The best books about wild animals written by the scientists that study them

Why am I passionate about this?

I am an ornithologist who studies the myriad ways in which we affect birds and they, in turn, affect us. I’ve conducted field research for over four decades, focusing mainly on the behavior, ecology, and evolution of corvids—crows, ravens, jays, and their relatives. Through these birds I’ve discovered how our settlements, agriculture, and recreation play into their hands, often to the detriment of less adaptable species. As a professor of wildlife science for 25 years, I’ve mentored many graduate and undergraduate students and written hundreds of technical articles. In my writing for popular audiences I aim to celebrate the successful birds that share our world and raise awareness of those we are driving toward extinction.


I wrote...

Gifts of the Crow: How Perception, Emotion, and Thought Allow Smart Birds to Behave Like Humans

By John M. Marzluff, Tony Angell,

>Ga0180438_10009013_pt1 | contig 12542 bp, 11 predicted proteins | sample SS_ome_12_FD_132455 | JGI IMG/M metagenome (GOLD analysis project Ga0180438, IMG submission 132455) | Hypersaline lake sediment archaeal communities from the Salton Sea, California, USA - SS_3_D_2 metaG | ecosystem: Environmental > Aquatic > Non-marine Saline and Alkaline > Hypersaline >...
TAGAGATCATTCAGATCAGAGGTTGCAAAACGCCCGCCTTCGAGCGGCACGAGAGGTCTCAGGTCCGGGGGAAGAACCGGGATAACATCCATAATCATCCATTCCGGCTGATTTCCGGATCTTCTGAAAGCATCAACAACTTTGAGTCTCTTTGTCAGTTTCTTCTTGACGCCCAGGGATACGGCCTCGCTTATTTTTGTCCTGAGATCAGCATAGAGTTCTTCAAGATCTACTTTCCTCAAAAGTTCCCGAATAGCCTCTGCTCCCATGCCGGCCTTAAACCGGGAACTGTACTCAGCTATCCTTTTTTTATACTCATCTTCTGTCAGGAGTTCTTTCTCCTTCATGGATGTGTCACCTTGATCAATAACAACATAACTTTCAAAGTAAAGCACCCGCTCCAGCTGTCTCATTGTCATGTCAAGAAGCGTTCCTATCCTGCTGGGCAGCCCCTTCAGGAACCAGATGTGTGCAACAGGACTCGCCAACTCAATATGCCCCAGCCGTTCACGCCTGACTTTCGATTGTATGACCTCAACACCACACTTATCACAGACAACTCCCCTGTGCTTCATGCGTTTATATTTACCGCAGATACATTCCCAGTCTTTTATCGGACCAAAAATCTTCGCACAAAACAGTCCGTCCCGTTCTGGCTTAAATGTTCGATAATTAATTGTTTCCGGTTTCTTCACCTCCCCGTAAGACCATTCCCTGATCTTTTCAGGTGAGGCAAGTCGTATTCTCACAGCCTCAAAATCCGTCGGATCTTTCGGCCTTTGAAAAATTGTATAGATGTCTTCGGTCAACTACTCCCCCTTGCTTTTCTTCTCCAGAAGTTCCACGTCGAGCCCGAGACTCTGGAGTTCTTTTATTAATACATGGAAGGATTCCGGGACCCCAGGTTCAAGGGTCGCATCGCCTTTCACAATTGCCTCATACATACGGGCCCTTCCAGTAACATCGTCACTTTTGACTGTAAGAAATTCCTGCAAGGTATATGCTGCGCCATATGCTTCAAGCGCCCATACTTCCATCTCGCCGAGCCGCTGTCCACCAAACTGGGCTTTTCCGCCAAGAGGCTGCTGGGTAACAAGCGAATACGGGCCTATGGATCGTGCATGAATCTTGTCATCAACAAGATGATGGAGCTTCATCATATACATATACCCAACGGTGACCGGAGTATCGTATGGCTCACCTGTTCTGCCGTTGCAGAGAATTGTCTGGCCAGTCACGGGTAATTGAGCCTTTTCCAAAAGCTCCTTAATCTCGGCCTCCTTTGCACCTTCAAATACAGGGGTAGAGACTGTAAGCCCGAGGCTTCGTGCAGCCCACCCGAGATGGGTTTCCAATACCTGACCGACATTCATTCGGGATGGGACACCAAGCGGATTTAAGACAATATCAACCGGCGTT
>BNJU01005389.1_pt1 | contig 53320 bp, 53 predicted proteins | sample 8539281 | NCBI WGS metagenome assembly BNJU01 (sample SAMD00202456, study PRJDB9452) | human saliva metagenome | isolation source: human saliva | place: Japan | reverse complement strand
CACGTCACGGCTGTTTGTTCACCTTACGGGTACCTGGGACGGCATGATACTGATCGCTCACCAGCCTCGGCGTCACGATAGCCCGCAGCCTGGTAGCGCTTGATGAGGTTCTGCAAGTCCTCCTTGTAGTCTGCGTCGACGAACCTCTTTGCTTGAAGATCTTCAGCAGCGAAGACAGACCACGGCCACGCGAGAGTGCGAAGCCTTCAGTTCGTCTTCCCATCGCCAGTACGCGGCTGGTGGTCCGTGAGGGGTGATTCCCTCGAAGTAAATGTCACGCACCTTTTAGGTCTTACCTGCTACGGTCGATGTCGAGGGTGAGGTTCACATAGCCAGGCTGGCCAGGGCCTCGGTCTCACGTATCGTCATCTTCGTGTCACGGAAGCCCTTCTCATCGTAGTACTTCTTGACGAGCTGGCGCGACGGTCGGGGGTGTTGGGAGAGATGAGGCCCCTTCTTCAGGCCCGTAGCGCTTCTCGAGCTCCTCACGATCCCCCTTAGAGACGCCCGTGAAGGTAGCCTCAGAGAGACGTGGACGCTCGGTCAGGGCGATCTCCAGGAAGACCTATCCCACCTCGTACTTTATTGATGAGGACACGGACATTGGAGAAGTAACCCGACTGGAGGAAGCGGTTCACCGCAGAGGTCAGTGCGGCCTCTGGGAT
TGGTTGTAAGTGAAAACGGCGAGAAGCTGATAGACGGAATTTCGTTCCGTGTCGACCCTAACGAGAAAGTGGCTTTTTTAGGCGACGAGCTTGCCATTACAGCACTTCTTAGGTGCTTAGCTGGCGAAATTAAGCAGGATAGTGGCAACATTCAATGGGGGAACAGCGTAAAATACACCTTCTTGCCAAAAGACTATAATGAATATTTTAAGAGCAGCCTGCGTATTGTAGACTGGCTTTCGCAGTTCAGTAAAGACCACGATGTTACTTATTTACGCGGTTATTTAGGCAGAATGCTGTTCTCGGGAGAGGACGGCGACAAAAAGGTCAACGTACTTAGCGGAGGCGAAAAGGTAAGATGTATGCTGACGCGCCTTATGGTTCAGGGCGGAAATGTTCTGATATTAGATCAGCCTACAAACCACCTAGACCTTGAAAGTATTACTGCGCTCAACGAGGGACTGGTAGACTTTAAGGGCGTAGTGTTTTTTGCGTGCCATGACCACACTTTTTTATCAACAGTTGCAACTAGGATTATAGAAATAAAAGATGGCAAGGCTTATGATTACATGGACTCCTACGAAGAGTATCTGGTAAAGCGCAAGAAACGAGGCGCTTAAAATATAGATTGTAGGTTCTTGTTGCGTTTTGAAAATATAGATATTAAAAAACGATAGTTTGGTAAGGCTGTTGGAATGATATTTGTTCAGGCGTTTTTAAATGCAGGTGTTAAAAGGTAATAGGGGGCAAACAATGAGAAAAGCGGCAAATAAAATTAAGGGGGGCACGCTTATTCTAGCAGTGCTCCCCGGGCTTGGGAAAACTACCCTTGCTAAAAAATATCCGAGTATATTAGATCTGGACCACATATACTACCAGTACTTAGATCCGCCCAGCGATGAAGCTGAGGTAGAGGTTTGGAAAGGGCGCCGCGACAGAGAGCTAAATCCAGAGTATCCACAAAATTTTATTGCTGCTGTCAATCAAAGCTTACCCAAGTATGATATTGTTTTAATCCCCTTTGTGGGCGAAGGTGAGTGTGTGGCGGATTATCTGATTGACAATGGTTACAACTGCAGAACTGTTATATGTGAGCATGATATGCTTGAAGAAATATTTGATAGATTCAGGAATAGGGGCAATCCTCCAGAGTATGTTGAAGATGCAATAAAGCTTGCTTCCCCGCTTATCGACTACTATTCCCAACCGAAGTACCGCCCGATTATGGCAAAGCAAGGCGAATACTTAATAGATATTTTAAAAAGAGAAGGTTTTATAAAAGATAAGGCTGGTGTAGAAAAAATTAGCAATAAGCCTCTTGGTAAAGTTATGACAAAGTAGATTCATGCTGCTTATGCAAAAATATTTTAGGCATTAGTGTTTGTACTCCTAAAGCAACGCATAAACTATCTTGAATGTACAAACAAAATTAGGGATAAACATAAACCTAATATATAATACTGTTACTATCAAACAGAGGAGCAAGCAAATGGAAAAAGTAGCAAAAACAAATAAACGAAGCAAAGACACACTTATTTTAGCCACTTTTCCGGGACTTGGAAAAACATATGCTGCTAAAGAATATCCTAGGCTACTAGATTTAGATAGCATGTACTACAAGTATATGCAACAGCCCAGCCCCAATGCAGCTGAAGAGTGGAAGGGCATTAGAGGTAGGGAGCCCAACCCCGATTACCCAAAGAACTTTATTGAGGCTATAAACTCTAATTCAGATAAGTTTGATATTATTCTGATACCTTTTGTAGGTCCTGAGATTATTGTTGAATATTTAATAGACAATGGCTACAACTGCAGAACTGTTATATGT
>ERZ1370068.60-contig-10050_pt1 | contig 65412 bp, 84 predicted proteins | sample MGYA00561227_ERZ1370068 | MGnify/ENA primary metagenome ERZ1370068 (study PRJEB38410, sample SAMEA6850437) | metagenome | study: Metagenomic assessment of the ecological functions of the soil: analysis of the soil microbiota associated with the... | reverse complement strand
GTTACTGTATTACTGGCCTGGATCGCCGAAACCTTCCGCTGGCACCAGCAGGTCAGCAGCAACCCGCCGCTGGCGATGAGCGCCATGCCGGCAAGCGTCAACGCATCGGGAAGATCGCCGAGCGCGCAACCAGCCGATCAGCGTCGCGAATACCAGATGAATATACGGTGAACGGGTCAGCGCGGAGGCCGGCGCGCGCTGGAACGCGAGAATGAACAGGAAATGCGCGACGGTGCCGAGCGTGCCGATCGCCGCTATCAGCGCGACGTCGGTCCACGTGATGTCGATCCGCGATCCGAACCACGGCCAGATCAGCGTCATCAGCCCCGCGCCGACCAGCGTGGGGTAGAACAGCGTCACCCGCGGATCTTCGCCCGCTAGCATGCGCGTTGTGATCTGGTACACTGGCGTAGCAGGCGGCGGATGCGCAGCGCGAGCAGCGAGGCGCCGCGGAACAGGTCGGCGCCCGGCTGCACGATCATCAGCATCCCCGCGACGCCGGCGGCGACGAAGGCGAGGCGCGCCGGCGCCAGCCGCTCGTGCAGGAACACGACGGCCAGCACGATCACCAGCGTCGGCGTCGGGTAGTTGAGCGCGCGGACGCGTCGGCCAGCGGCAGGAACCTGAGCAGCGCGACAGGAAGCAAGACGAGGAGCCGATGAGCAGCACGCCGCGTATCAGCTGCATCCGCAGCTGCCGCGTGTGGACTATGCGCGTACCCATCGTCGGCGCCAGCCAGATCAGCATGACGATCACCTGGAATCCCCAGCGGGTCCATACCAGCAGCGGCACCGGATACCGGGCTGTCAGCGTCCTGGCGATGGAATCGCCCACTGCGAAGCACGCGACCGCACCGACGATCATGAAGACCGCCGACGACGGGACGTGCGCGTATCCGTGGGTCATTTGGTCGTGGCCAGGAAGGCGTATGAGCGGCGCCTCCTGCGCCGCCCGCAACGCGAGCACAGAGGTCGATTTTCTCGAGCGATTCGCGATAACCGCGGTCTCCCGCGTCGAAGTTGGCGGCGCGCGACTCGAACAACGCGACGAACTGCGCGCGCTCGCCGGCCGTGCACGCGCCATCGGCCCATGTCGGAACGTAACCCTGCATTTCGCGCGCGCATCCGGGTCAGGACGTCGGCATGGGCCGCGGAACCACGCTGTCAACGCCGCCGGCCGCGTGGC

Book cover of Gifts of the Crow: How Perception, Emotion, and Thought Allow Smart Birds to Behave Like Humans

What is my book about?

Crows are mischievous, playful, social, and passionate. They mate for life and associate with relatives and neighbors for years. And because they often live near people—in our gardens, parks, and cities—they are also keenly aware of our peculiarities, staying away from and even scolding anyone who threatens or harms them and quickly learning to recognize and approach those who care for and feed them, even giving them numerous, oddly touching gifts in return. The ongoing connection between humans and crows—a cultural co-evolution—has shaped both species for millions of years.

With his extraordinary research on the intelligence and behavior of corvids—crows, ravens, and jays—scientist John Marzluff tells amazing stories of these brilliant birds in Gifts of the Crow. Teamed with artist and fellow naturalist Tony Angell, they offer an in-depth look at these complex creatures and our shared behaviors, illustrated with gorgeous line drawings.

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The books I picked & why